Of all the books by Bernard-Henri Lévy, his Le Siècle de Sartre (Grasset) enjoys the most resounding critical success. In commemoration of the twentieth anniversary of the death of Jean-Paul Sartre, Bernard-Henri Lévy is invited by Le Groupe d’Études Sartriennes to present the opening address of the colloquium it organises for the occasion.
At the same time, he founds L’Institut d’Etudes Levinassiennes with Benny Lévy and Alain Finkielkraut. His mother dies on August 15, 2000.
Bernard-Henri Lévy publishes Les Damnés de la guerre [The Damned of War], a series of reports in Angola, Sri-Lanka, Burundi, Columbia and Sudan, which appears in Le Monde, Italy’s Corriere della Sera, and Madrid’s El Mundo. These five reports will be collected into a book entitled Réflexions sur la Guerre, le Mal et la fin de l’Histoire [Reflections on War, Evil, and the End of History], published in September 2001. The original texts are accompanied by notes, character portraits, confidences, reflections on war and literature, and autobiographical vignettes. The book is hailed as one of the great politically engaged books of the beginning of the 21st century. The events of September 11th confer an even greater timeliness to his reflections. In keeping with the commitment he had made during the war in Bosnia to support Serbia when it finally emerged from its totalitarian nightmare, he produces Goran Morkovic’s film Serbie année zero.
In February 2002, at the request of French President Jacques Chirac, the Prime Minister Lionel Jospin and the Foreign Minister Hubert Védrine, Bernard-Henri Lévy is sent to Afghanistan to study the possible French contributions to the reconstruction of the liberated country. Upon his return, Lévy presents his findings to the President and to the Prime Minister, later jointly published by La Documentation Française and Grasset.
In May, he is awarded the Prix Aujourd’hui for his book Réflexions sur la Guerre, le Mal et la fin de l’Histoire [Reflections on War, Evil, and the End of History]. Another prestigious honour is accorded him, this time in Israel: the Doctorat Honoris Causa from the University of Tel Aviv.
In September, with the support of the Fondation André Lévy – created in memory of his father – BHL founds and directs the French-language monthly Les Nouvelles de Kaboul. At the same time, under the auspices of the same Fondation André Lévy, he founds Radio Renaissance et Citoyenneté in cooperation with David Gakunzi, thereby striving to create the antithesis of the Hutu-led, anti-Tutsi, “hate media” Radio-Television Mille Collines. Also thanks to the Fondation André Lévy and under the direction of his friends at the time of the war in Bosnia, Susan et Samir Landzo, is born the Kids Festival of Sarajevo which undertakes to reconstruct, through its children, the Bosnian society which was torn apart by war, massacres, and vengefulness.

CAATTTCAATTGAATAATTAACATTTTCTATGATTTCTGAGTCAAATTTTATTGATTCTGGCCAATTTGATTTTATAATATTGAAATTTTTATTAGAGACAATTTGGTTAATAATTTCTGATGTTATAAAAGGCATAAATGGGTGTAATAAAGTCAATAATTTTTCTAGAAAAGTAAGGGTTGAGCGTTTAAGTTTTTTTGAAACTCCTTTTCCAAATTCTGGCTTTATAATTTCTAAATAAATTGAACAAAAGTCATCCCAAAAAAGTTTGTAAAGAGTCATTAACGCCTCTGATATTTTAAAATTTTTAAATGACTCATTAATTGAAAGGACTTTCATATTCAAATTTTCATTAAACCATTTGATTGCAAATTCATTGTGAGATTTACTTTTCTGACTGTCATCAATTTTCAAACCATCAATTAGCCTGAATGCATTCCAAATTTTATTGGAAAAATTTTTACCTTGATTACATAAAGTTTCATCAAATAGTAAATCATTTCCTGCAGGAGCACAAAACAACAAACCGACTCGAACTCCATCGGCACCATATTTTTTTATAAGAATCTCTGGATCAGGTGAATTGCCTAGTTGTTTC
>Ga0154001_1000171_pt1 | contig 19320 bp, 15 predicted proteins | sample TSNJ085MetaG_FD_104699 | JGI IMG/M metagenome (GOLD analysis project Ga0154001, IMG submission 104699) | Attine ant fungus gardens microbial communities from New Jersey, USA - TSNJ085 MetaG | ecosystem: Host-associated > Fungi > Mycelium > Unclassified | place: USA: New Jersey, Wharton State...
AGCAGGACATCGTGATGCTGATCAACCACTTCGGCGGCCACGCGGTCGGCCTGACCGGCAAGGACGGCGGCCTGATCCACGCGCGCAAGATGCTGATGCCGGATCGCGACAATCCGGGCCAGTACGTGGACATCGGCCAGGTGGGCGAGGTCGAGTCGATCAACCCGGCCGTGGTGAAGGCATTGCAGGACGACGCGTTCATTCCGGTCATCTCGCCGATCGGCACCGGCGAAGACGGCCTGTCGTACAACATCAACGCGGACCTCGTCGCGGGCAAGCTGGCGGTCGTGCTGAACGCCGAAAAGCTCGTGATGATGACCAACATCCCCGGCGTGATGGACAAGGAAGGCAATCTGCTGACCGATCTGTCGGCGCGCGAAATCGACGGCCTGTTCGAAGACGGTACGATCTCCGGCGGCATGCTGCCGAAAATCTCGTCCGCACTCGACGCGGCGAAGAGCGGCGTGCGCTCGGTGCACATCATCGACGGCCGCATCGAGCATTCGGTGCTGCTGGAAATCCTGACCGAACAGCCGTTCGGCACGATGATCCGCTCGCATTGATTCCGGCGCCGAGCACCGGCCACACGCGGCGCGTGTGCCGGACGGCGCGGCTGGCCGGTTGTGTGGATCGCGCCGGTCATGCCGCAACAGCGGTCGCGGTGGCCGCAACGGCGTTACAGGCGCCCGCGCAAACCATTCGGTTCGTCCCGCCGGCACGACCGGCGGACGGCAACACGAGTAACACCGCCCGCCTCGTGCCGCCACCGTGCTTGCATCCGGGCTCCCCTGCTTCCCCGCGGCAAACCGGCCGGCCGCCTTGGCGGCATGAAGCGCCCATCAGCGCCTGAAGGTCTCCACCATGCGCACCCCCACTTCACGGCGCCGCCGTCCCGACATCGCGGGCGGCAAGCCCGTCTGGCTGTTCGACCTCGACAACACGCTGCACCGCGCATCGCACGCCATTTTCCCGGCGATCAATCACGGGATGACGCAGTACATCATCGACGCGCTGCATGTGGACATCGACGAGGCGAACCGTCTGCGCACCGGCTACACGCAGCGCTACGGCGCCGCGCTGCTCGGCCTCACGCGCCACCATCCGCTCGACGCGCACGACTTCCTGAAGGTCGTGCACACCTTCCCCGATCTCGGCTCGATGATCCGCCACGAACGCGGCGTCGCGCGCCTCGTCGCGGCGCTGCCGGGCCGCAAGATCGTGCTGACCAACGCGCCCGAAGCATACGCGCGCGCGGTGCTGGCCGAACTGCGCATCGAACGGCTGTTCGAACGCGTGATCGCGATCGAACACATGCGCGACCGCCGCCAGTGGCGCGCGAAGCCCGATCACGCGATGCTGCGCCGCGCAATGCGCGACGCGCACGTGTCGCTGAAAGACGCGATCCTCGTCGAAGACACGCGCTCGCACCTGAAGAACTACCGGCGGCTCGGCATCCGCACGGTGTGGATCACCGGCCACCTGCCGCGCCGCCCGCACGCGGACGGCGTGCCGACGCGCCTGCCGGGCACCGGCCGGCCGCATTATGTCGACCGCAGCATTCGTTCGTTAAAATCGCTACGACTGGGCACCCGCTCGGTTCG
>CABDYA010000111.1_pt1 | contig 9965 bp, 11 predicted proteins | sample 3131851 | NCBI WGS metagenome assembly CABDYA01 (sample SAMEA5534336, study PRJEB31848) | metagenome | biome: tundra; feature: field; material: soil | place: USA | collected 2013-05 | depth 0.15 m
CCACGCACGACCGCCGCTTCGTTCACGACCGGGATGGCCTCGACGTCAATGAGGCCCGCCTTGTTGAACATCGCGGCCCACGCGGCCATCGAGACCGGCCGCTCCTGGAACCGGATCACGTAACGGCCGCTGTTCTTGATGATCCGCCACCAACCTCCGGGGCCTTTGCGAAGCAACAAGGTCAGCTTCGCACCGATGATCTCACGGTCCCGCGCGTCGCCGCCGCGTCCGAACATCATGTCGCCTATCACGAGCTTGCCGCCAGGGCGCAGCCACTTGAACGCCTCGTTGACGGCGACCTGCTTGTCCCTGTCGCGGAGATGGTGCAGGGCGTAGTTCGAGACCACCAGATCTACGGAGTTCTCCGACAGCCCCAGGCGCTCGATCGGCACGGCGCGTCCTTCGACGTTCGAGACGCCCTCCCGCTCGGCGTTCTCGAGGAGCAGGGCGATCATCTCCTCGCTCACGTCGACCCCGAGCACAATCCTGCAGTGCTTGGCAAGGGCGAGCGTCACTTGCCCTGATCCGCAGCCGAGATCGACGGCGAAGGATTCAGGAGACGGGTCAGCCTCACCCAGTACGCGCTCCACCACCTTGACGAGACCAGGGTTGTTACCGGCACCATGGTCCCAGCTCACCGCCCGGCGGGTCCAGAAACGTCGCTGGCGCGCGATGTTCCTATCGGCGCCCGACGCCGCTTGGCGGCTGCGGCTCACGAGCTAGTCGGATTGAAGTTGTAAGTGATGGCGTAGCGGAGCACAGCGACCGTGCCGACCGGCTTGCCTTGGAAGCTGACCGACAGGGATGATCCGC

Pakistan, January 31, 2002: The American journalist Daniel Pearl is taken hostage and then decapitated by a group of Islamic fundamentalists closely linked to Al-Qaïda. Through the course of a year, traveling from Karachi to Kandahar, New Delhi, London, Washington, Los Angeles, Jerusalem, returning to Karachi, Islamabad, Lahore, Bernard-Henri Lévy retraces the steps of the martyred journalist. The results of this investigation are published under the title by Qui a tué Daniel Pearl ? by Grasset in May 2003, then in September by Melville House in a translation by James Mitchell as Who Killed Daniel Pearl? At the same time, Polity Press publishes his Siècle de Sartre in a translation by Andrew Brown titled Sartre, the Philosopher of the Twentieth Century.
Le Groupe d’Etudes Sartriennes and La Société internationale Simone de Beauvoir invite Bernard-Henri Lévy and Julia Kristeva to deliver the opening address of the « From Beauvoir to Sartre and from Sartre to Beauvoir » conference at the Sorbonne.
In 2003 Marc Villemain’s novel Monsieur Lévy is published by Editions Plon.
Réflexions sur la Guerre, le Mal et la fin de l’Histoire is published by Melville House under the title War, Evil and the End of History, translated by Charlotte Mandell. Grasset publishes a collection of his unpublished articles and essays on literature, philosophy, cinema, Bosnia and Israel, among other topics, under the title Récidives, Questions de principe IX. Jours de colère, Questions de principe VIII is published by Le Livre de Poche, presenting a collection of his weekly columns during 2001-2004.
At the request of Boston’s Atlantic Monthly, Bernard-Henri Lévy begins his U.S. travels in the footsteps of Alexis de Tocqueville, in July. And he produces, through Films du Lendemain, the filmed version of his American journey, which Michko Netchak directs with the assistance of Gilles Hertzog.
Beginning of the barrage of often very critical books devoted to Bernard-Henri Lévy’s work and life. While François Aubral et Xavier Delcourt had already brought out a Contre la nouvelle philosophie (Gallimard) in 1977 and Dominique Lecourt, a Les piètres penseurs (Flammarion) in 1999, Jade Lindgaard and Xavier de la Porte now open fire with Le B.A BA du BHL : Enquête sur le plus grand intellectuel français (La Découverte). There will quickly follow Philippe Cohen (BHL, une biographie, Fayard), Philippe Boggio, (Bernard-Henri Lévy: une vie, la Table ronde), Nicolas Beau et Olivier Toscer (Une imposture française, Les Arènes), Dominique-Emmanuel Blanchard (BHL, Bérénice et Frédéric B., Editions Le Bord de l’eau), Daniel Bensaïd ( BHL un nouveau théologien, Lignes), Richard Labévière ( BHL ou la règle du je, Le Temps des cerises).